"That we were not shot at directly is probably only because most of us appear to be North Americans," said Vicki Cervantes, co-coordinator of the La Voz delegation. "Hondurans don't have that same protection, which explains the rampant political violence in this country."
"Today we visited three campesino encampments in Aguan and people at each of them emphatically requested that we stop U.S. aid to the Honduran military and police," said Alexy Lanza, another co-coordinator of the La Voz delegation. "Yesterday at the Garifuna land encampment in Vallecito we learned of the murder the same day of Aguan campesinos Herman Alejandro Maldonado and Ivis Ortega (Ortega was gravely wounded, and lingered before dying this morning).
After the shooting incident at Los Laureles, the delegation filed a formal complaint against the security guards at the police station in Tocoa. Delegation member Sarah Sommers of the Cleveland InterReligious Task Force on Central America stated that one of the police officials who took the complaint, Wilfredo Bautista, who is in charge of investigating murders in the Aguan Valley, told the delegation, "that even we [the police] can't go into that plantation; there [sic] are very bad people. We can't investigate because we can't go there; we might get killed."
"It is disturbingly clear who is in charge in the Aguan," said Cervantes. "Police and military carry out raids on behalf of the big landowners like Miguel Facusse and essentially say that they can't control heavily armed private guards who shoot and kill at will."
Besides Cervantes, Lanza and Sommers, members of the La Voz delegation include Lois Martin, Tucson and a member of No Mas Muertes, an organization dedicated to preventing the deaths of migrants crossing the deserts in the border region; Sidney Hollander, an activist with the Chicago Religious Leadership Network on Latin America; human rights activists Mary Dean and Greg McCain, formerly of Chicago and now of Colon, Honduras; and Andy Thayer, a Chicago-based anti-war activist and co-founder of the Gay Liberation Network.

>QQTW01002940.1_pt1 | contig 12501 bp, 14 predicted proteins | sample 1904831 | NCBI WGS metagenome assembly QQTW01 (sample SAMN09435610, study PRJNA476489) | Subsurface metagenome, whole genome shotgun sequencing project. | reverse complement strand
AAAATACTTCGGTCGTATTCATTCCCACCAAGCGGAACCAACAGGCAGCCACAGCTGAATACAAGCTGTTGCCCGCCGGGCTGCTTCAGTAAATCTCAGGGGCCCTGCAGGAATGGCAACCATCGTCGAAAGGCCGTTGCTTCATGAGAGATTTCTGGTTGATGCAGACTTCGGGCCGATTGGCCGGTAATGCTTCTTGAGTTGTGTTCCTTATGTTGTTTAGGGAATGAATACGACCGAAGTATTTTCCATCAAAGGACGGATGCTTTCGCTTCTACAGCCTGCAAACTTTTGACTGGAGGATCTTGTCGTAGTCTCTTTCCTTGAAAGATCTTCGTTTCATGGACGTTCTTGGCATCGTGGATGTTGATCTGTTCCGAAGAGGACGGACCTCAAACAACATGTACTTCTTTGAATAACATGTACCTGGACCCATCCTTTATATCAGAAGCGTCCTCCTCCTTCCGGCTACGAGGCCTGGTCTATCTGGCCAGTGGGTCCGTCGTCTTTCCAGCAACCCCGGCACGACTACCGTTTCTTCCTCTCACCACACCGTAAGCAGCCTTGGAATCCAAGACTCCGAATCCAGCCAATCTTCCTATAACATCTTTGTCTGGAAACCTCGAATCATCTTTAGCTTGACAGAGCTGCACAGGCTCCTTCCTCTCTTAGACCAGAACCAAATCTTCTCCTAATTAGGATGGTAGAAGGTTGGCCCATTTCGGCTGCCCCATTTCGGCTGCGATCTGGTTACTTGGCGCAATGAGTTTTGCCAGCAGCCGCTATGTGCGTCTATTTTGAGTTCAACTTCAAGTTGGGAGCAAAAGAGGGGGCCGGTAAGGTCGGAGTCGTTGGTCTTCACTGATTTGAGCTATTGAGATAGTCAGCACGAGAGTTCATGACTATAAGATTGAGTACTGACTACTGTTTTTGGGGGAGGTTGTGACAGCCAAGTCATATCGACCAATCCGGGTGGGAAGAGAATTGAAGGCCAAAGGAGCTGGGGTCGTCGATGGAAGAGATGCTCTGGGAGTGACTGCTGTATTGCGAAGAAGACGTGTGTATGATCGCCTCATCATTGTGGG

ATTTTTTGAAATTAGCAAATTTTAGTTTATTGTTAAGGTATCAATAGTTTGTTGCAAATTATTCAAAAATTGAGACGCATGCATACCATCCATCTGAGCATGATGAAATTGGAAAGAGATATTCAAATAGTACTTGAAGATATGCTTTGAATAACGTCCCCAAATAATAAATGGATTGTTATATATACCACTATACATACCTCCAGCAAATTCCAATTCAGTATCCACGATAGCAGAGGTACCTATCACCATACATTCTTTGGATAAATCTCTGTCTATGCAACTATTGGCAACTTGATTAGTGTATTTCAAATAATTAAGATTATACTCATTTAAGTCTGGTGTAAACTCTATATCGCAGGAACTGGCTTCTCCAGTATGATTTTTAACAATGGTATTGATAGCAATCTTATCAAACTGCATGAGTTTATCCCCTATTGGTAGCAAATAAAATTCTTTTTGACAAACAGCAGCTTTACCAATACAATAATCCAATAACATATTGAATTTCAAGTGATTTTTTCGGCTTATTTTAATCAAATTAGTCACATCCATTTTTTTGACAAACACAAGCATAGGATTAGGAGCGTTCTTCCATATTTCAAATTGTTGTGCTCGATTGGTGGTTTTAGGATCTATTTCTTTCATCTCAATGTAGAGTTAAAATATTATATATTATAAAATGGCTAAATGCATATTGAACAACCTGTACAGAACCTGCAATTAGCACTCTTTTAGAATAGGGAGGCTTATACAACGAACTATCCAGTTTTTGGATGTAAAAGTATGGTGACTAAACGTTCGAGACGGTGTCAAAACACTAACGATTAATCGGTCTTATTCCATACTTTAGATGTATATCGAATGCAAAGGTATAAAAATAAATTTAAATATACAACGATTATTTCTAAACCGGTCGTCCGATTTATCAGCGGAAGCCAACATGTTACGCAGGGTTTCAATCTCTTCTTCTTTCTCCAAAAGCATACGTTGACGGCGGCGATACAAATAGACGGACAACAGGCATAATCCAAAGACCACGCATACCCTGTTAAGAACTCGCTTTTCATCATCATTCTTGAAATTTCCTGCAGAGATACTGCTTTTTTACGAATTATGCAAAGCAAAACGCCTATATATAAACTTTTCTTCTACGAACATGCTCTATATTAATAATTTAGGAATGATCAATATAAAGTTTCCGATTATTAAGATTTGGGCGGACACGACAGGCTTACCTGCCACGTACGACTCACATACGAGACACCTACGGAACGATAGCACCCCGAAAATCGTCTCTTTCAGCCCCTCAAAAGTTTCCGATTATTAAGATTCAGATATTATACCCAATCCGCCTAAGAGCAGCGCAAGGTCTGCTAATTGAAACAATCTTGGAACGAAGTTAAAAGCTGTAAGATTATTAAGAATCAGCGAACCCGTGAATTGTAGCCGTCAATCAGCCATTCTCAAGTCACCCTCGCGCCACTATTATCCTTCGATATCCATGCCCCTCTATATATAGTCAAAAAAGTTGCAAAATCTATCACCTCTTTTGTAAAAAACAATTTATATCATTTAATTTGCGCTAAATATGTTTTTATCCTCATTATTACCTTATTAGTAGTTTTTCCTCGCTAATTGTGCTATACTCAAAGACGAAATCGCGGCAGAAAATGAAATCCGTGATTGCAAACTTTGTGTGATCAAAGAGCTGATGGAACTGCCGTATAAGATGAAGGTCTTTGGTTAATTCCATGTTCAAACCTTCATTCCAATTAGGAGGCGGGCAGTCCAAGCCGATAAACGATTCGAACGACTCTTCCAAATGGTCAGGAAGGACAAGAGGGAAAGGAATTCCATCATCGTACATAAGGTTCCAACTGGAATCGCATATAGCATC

In Aguan Region, Campesinos Murdered

U.S.-Honduran Delegation Reports
Escalating Violence and Repression

While a delegation from the Chicago-based La Voz de los de Abajo organization and another international delegation from Germany are visiting a campesino land occupation in the Aguan region of northern Honduras, they received news of another political assassination in the country's lower Aguan Valley. The La Voz delegation plans on visiting the scene of the murder on September 13th. 

On September 12th, at approximately 12:30 PM local time, campesinos from the group Refundacion Gregorio Chavez were fired on by private security guards working for Miguel Facusse, the country's largest land owner and one of its wealthiest men. Herman Alejandro Maldonado was killed and Ivis Ortega was gravely wounded and died later. 

Maldonado and Ortega were working on the plantation (finca) of Panama, which is near the town of Tocoa in Colon province of Honduras. This brings the number of murdered compesinos in the Aguan Valley to 79 since a U.S.-supported coup in 2009.

"This latest assassination by Miguel Facusse's employees is one more indicator of an escalating violence in the midst of an already severe human rights crisis as the country moves into  elections," said Vicki Cervantes of La Voz de los de Abajo. Primary elections are scheduled for this November, and national elections for November 2013. 

"This escalating violence includes the murder of the resistance political party (LIBRE) candidates and activists, threats against the Honduran human rights organizations themselves in the country," said Cervantes.

Campesino, Garifuna and indigenous communities are threatened by new mining and water concessions, and plans to wipe out labor, civil rights and environmental regulations in select areas dubbed "Model Cities." Protests are developing in the capitol of Tegucigalpa today over these plans to sell Honduras to the highest foreign bidders.

The La Voz delegation has spent four days visiting campesino communities in the Honduran provinces of La Paz, Progreso, Cortes, Atlantida and now Colon. The delegation has been told by community members in Aguan of the presence of U.S. military personnel in the region.

"We have witnessed hundreds of campesino families living under plastic sheets after violent evictions in the last three weeks and have received testimony from the men, women and children who have been detained and prosecuted for the 'crime' of wanting to survive," said Alexy Lanza of La Voz. "Everywhere the same story is told, 'they are trying to exterminate the campesinos,' they want to eradicate the poor not poverty.'"